To the orange light of the candles is added the black and white of the signs. A week after the dramatic stampede in Seoul, candlelight vigils and other commemorations were held Saturday in South Korea, in memory of the 156 people killed, crushed and asphyxiated in a crowd movement during the Halloween party. The victims, mostly young people, were among some 100,000 people who came to the Itaewon district to celebrate Halloween for the first time since the start of the pandemic.
But in addition to sadness, anger is brewing in South Korea after one of the deadliest disasters to hit that country. Thousands of people gathered in central Seoul on Saturday for a candlelight vigil organized by a citizens’ group linked to South Korea’s main opposition party, with many placards calling on President Yoon Suk-yeol to resign . Police authorities have admitted deploying an insufficient number of officers for such a crowd, and the opposition is now accusing President Yoon Suk-yeol’s government of failing to take responsibility.
In Itaewon, at a subway exit near the site of the Halloween disaster, a flood of tributes in the form of white flowers and post-it notes could be seen. On one of them was written: “I will not let you go next time”. On another: “I will remember you forever”. The mourners also left chocolates, beer, soju (a Korean alcoholic drink) and strawberry milk.
Image of public anger as a woman was seen tearing up wreaths placed on a memorial by the president and mayor of Seoul on Friday. “What’s the use of (these flowers) since they couldn’t protect (our children)? exclaimed this woman presented by a local media as the mother of one of the victims of the stampede. “What’s the use of standing near these (crowns) when they left our babies to die? “, she still castigated in front of the cameras of a local television. Police officers were then seen moving him away from the memorial in front of Seoul City Hall.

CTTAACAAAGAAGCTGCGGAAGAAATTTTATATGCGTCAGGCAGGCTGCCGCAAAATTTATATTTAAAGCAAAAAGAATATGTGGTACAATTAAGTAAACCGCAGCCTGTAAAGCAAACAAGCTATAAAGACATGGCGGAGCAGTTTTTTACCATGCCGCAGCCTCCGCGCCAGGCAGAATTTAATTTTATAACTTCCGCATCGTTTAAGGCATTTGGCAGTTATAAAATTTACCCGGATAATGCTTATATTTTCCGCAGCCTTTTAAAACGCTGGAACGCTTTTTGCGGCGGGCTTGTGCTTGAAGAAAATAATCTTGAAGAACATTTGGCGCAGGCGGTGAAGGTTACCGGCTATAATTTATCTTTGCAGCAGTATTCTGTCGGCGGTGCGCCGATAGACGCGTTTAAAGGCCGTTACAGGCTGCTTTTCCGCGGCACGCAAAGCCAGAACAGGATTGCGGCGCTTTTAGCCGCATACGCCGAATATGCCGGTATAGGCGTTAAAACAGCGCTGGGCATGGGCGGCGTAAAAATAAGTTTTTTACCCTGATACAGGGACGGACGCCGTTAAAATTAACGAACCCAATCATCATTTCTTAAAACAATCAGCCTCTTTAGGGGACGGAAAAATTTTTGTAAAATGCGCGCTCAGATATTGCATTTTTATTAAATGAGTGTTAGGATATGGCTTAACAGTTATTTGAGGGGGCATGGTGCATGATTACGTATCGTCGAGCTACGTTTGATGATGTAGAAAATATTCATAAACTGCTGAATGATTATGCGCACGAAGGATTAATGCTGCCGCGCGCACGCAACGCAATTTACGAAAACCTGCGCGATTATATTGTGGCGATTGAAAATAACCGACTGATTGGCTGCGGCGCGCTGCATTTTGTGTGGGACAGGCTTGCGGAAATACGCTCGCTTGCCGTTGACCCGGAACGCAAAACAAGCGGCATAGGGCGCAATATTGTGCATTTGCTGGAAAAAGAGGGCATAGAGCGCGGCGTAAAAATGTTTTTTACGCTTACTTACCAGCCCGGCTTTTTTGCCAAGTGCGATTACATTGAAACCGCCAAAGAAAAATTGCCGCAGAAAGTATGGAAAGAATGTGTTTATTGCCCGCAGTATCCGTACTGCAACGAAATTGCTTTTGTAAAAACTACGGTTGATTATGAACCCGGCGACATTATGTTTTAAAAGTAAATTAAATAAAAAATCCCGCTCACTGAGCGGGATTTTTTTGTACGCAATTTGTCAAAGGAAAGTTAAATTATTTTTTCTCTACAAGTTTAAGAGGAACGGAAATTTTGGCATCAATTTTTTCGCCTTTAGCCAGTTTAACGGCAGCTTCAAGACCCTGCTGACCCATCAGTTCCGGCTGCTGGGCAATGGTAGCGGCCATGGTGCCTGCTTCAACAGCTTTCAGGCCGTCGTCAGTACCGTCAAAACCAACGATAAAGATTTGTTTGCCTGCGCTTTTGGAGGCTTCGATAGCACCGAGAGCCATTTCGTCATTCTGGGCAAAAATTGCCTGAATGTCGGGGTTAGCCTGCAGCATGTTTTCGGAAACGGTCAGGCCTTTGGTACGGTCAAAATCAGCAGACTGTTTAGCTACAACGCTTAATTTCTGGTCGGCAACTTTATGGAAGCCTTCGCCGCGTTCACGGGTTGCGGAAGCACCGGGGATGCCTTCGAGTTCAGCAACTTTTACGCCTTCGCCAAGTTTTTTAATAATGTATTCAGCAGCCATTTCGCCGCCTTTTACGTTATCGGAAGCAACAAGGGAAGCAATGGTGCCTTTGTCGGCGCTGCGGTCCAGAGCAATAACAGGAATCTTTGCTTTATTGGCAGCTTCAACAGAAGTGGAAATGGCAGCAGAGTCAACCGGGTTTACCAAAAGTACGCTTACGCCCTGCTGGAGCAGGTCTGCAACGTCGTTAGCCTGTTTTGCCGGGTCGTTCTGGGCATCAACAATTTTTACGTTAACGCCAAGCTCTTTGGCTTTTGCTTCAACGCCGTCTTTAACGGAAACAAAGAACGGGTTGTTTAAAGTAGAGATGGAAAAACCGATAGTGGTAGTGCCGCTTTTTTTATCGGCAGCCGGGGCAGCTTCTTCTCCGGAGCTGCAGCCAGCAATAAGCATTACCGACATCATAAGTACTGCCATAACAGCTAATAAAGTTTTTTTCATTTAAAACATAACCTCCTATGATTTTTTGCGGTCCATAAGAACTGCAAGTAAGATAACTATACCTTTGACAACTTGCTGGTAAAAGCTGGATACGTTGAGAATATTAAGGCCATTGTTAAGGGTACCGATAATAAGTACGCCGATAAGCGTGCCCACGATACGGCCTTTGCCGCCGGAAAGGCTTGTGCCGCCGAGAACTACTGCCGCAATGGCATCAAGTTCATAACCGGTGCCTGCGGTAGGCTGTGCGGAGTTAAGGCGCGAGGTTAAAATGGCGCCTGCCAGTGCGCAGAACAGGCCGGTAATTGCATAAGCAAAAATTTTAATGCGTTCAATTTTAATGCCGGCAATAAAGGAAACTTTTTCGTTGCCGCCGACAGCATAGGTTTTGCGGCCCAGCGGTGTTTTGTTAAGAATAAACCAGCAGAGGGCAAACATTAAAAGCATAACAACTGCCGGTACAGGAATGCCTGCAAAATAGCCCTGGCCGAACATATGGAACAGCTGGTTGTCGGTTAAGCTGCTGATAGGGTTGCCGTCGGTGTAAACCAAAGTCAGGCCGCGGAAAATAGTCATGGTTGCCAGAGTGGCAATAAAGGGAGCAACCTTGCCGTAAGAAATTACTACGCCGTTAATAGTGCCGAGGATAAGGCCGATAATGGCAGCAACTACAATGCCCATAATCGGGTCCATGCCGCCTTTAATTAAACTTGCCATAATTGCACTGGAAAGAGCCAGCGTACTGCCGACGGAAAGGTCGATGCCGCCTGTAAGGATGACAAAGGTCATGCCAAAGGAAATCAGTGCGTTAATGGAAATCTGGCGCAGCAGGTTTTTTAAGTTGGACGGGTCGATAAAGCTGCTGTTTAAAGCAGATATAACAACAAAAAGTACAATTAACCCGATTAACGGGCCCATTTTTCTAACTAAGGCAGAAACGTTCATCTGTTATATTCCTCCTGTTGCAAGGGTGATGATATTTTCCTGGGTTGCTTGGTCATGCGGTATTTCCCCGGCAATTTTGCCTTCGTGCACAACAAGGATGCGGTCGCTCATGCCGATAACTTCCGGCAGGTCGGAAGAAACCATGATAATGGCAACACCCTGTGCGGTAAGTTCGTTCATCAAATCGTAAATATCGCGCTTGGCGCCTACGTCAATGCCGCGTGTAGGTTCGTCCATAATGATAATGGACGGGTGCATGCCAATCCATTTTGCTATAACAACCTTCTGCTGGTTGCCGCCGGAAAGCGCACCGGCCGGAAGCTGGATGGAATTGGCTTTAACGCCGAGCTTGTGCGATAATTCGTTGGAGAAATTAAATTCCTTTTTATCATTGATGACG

President Yoon was there on Friday along with other officials who apologized for the disaster, including the national police chief and interior minister. “As the president responsible for the lives and safety of the people, I am deeply saddened and sorry,” he said then. “I know that our government and I (…) have an enormous responsibility to ensure that such a tragedy never happens again”.
The national mourning decreed in South Korea ends on Saturday, at the end of a week during which the flags were at half mast and the events canceled. How the Itaewon crowd was handled that night in Itaewon is under scrutiny as investigations attempt to elucidate the exact cause of the stampede. Transcripts of emergency calls show that many made hours before the disaster expressed growing concern over the dense crowds in Itaewon.
In the absence of a single organizer for the Halloween celebrations, the government had not asked bars, nightclubs and restaurants to submit a crisis management plan in a district made up of narrow alleys and sloping alleys . And although an unprecedented crowd of 100,000 people was estimated, the police had deployed only 137 officers in Itaewon, while at the same time some 6,500 police were mobilized in another part of the city for an anti-government demonstration in smaller size.
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